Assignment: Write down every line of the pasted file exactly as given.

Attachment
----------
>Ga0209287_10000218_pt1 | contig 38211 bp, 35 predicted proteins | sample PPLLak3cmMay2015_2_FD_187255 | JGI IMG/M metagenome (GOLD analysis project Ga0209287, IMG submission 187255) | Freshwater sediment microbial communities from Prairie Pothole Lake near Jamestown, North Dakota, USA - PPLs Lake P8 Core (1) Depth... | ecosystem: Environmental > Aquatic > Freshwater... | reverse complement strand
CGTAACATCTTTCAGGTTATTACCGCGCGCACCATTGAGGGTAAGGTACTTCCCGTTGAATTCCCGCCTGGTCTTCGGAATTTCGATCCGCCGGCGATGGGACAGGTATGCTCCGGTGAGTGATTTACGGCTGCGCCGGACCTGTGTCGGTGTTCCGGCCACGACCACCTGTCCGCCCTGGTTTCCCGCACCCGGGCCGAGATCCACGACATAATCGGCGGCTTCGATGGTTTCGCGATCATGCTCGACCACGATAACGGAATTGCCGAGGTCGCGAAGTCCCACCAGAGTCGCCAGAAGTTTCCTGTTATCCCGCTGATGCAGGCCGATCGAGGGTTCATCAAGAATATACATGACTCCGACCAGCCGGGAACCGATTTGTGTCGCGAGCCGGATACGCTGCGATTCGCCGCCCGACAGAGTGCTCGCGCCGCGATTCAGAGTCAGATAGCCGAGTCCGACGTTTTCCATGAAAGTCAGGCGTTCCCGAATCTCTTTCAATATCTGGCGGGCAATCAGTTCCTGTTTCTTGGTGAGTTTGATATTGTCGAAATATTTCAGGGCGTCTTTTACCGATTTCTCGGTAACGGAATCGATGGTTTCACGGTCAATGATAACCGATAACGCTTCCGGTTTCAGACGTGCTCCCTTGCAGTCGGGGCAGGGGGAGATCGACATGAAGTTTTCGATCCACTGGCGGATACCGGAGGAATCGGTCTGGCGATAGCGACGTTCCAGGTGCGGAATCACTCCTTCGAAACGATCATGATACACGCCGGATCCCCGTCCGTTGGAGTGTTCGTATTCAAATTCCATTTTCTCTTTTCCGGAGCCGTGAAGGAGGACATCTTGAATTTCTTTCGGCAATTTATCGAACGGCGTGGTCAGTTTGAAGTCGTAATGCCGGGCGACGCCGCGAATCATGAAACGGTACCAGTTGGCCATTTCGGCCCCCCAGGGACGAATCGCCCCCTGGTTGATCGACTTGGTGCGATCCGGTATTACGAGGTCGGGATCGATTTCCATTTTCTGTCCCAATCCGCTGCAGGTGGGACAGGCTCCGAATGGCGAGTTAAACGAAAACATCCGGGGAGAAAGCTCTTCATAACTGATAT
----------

>Ga0209287_10000218_pt1 | contig 38211 bp, 35 predicted proteins | sample PPLLak3cmMay2015_2_FD_187255 | JGI IMG/M metagenome (GOLD analysis project Ga0209287, IMG submission 187255) | Freshwater sediment microbial communities from Prairie Pothole Lake near Jamestown, North Dakota, USA - PPLs Lake P8 Core (1) Depth... | ecosystem: Environmental > Aquatic > Freshwater... | reverse complement strand
CGTAACATCTTTCAGGTTATTACCGCGCGCACCATTGAGGGTAAGGTACTTCCCGTTGAATTCCCGCCTGGTCTTCGGAATTTCGATCCGCCGGCGATGGGACAGGTATGCTCCGGTGAGTGATTTACGGCTGCGCCGGACCTGTGTCGGTGTTCCGGCCACGACCACCTGTCCGCCCTGGTTTCCCGCACCCGGGCCGAGATCCACGACATAATCGGCGGCTTCGATGGTTTCGCGATCATGCTCGACCACGATAACGGAATTGCCGAGGTCGCGAAGTCCCACCAGAGTCGCCAGAAGTTTCCTGTTATCCCGCTGATGCAGGCCGATCGAGGGTTCATCAAGAATATACATGACTCCGACCAGCCGGGAACCGATTTGTGTCGCGAGCCGGATACGCTGCGATTCGCCGCCCGACAGAGTGCTCGCGCCGCGATTCAGAGTCAGATAGCCGAGTCCGACGTTTTCCATGAAAGTCAGGCGTTCCCGAATCTCTTTCAATATCTGGCGGGCAATCAGTTCCTGTTTCTTGGTGAGTTTGATATTGTCGAAATATTTCAGGGCGTCTTTTACCGATTTCTCGGTAACGGAATCGATGGTTTCACGGTCAATGATAACCGATAACGCTTCCGGTTTCAGACGTGCTCCCTTGCAGTCGGGGCAGGGGGAGATCGACATGAAGTTTTCGATCCACTGGCGGATACCGGAGGAATCGGTCTGGCGATAGCGACGTTCCAGGTGCGGAATCACTCCTTCGAAACGATCATGATACACGCCGGATCCCCGTCCGTTGGAGTGTTCGTATTCAAATTCCATTTTCTCTTTTCCGGAGCCGTGAAGGAGGACATCTTGAATTTCTTTCGGCAATTTATCGAACGGCGTGGTCAGTTTGAAGTCGTAATGCCGGGCGACGCCGCGAATCATGAAACGGTACCAGTTGGCCATTTCGGCCCCCCAGGGACGAATCGCCCCCTGGTTGATCGACTTGGTGCGATCCGGTATTACGAGGTCGGGATCGATTTCCATTTTCTGTCCCAATCCGCTGCAGGTGGGACAGGCTCCGAATGGCGAGTTAAACGAAAACATCCGGGGAGAAAGCTCTTCATAACTGATAT